The quantification of moisture transport in heated wood is relevant to several fields, e.g. for lumber drying and processing and for fire safety risk assessment. We present non-destructive and simultaneous measurements of the moisture content and temperature distributions in pine wood during unilateral exposure to a heat source. The moisture content is measured by a nuclear magnetic resonance setup specifically built for the evaluation of moisture transport in porous materials at elevated temperatures. Temperature profiles are obtained by thermocouples placed at different distances from the exposed surface. While the temperature rises, a peak in the moisture content is formed, which travels towards the unexposed surface. The velocity of the moisture content peak depends on the principal direction in which transport occurs, as confirmed by experiments. Numerical simulations of moisture transport are performed which can qualitatively reproduce the behavior observed in experiments. Moreover, several characteristics, such as the timescale and non-linearity of the moisture peak position, are well captured. The influence of several input parameters, such as the permeability and diffusion coefficient, on the moisture peak dynamics is elaborately explored.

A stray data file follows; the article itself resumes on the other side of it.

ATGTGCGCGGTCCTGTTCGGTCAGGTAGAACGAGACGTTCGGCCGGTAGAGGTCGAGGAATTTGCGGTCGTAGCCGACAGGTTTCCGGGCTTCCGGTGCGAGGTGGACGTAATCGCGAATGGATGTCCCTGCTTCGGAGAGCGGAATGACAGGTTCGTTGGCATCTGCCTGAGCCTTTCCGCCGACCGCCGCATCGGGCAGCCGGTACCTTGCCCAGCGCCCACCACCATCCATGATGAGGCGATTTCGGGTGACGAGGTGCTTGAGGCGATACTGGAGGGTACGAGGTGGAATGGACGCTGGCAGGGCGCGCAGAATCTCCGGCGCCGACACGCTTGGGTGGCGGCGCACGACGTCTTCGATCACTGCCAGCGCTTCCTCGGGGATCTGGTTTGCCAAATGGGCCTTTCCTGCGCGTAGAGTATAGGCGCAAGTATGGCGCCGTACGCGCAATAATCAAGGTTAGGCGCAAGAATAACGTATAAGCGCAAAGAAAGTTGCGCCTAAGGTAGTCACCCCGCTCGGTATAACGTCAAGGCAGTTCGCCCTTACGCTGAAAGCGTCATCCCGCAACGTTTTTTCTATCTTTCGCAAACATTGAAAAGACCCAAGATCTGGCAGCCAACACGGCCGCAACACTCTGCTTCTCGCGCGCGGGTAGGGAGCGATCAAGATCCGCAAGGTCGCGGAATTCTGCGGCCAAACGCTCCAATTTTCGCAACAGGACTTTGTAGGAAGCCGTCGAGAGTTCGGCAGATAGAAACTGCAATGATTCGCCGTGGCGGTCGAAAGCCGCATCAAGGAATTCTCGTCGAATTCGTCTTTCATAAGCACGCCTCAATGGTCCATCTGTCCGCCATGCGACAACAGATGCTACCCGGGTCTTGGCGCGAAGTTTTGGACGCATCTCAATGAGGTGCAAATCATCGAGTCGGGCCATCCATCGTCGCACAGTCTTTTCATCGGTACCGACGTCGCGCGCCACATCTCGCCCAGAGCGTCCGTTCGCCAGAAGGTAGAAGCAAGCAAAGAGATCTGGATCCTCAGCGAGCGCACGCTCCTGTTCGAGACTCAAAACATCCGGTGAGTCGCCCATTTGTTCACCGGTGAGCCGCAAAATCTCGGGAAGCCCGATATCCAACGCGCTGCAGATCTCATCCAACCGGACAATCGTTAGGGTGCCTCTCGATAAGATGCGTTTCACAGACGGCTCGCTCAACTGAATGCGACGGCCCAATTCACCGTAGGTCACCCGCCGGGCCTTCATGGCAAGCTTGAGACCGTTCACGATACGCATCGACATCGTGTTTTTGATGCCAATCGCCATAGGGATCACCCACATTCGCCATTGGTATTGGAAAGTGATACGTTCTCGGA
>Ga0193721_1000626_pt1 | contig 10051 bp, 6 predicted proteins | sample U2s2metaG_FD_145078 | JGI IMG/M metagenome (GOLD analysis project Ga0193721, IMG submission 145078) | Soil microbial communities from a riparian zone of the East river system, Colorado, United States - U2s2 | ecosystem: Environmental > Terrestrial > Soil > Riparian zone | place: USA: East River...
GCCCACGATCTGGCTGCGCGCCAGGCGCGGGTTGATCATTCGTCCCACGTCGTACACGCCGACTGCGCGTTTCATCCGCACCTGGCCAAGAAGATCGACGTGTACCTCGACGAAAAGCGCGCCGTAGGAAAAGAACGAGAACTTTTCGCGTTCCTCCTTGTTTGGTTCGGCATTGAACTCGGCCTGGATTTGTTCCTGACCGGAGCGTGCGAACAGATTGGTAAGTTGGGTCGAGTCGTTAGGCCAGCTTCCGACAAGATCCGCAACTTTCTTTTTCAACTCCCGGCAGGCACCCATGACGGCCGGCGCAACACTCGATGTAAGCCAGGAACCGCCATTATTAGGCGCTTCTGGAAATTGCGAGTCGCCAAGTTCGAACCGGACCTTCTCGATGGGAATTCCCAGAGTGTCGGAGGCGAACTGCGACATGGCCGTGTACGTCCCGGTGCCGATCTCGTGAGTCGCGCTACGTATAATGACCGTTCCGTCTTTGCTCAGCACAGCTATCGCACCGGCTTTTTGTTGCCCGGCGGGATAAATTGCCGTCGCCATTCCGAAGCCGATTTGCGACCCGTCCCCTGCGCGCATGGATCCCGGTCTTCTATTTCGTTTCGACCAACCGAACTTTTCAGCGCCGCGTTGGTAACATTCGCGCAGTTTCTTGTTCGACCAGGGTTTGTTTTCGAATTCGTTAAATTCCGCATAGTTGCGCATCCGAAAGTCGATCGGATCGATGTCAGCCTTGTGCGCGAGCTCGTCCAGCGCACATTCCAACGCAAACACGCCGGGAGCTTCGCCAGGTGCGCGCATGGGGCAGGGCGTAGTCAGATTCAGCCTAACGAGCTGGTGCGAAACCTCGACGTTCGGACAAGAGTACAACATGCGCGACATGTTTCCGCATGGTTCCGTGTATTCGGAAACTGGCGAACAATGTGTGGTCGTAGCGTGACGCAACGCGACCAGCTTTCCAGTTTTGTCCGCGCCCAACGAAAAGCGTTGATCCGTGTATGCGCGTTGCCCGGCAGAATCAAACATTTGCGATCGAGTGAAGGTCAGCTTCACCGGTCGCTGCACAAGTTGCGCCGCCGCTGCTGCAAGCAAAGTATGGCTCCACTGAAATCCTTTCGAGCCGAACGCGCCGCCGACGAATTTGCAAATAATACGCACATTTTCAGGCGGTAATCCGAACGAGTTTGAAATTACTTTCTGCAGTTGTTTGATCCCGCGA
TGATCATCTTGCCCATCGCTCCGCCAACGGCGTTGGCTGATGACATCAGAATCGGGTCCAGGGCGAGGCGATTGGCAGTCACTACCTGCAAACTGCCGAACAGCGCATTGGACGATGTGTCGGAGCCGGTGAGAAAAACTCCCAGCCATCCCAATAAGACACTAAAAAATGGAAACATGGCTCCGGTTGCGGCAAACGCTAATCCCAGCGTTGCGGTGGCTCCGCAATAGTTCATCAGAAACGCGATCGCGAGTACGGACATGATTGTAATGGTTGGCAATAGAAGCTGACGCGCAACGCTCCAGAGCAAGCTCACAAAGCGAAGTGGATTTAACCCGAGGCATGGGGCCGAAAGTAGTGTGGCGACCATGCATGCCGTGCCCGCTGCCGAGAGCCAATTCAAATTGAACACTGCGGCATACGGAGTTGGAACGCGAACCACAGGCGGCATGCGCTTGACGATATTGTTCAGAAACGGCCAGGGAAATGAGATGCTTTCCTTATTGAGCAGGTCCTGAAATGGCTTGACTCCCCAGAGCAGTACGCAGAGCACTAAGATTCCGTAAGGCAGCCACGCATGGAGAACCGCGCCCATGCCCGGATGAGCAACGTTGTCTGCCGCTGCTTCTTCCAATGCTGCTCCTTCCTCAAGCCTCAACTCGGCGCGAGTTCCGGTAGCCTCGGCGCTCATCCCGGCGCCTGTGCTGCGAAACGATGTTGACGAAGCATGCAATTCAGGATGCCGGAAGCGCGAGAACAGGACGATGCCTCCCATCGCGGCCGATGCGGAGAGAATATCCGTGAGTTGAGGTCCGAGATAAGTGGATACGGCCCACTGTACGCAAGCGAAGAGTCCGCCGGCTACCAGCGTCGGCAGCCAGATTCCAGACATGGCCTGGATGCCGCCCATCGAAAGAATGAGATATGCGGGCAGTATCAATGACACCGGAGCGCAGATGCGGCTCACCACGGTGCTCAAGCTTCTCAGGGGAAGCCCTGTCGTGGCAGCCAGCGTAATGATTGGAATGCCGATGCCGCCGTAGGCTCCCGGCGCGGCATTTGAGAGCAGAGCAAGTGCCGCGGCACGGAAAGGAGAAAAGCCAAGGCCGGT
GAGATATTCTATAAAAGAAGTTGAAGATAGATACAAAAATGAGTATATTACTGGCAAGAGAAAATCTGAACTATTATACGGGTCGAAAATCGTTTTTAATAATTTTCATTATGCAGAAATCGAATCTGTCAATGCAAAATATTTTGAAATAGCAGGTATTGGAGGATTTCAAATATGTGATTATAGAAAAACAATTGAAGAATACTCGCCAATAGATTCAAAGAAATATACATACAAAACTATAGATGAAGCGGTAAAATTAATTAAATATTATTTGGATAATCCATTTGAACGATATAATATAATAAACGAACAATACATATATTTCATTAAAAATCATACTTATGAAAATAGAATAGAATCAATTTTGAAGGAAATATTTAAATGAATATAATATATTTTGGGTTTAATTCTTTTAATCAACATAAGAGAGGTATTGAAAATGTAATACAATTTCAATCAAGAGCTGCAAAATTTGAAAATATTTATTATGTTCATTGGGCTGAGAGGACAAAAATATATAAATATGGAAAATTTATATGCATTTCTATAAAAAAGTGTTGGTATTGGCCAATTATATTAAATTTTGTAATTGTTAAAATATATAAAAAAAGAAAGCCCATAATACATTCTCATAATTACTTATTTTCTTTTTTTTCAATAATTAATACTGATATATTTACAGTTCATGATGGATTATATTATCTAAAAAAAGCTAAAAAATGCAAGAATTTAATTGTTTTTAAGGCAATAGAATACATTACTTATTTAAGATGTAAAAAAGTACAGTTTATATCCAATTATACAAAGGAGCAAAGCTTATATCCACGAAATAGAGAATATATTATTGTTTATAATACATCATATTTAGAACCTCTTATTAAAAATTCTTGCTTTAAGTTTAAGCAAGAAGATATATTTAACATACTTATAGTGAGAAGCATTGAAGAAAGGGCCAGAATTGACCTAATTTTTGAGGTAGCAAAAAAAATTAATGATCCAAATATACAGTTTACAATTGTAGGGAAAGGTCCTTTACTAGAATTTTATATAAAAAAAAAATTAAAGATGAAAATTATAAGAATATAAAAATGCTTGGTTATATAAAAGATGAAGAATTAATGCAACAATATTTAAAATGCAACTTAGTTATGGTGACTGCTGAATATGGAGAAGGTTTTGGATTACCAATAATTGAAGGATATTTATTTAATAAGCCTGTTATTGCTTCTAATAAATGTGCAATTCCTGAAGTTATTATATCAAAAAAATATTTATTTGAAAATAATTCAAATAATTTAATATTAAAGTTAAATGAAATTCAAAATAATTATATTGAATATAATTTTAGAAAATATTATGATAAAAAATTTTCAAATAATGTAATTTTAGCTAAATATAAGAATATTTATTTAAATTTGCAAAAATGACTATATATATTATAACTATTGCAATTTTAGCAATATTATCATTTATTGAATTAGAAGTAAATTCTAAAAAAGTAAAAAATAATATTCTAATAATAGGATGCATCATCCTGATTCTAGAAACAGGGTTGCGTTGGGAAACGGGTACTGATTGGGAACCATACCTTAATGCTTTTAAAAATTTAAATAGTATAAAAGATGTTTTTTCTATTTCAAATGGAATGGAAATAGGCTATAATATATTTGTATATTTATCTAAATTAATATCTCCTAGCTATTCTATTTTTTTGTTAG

|Tijdschrift||Experimental Thermal and Fluid Science|
|Status||Gepubliceerd - 1 dec 2018|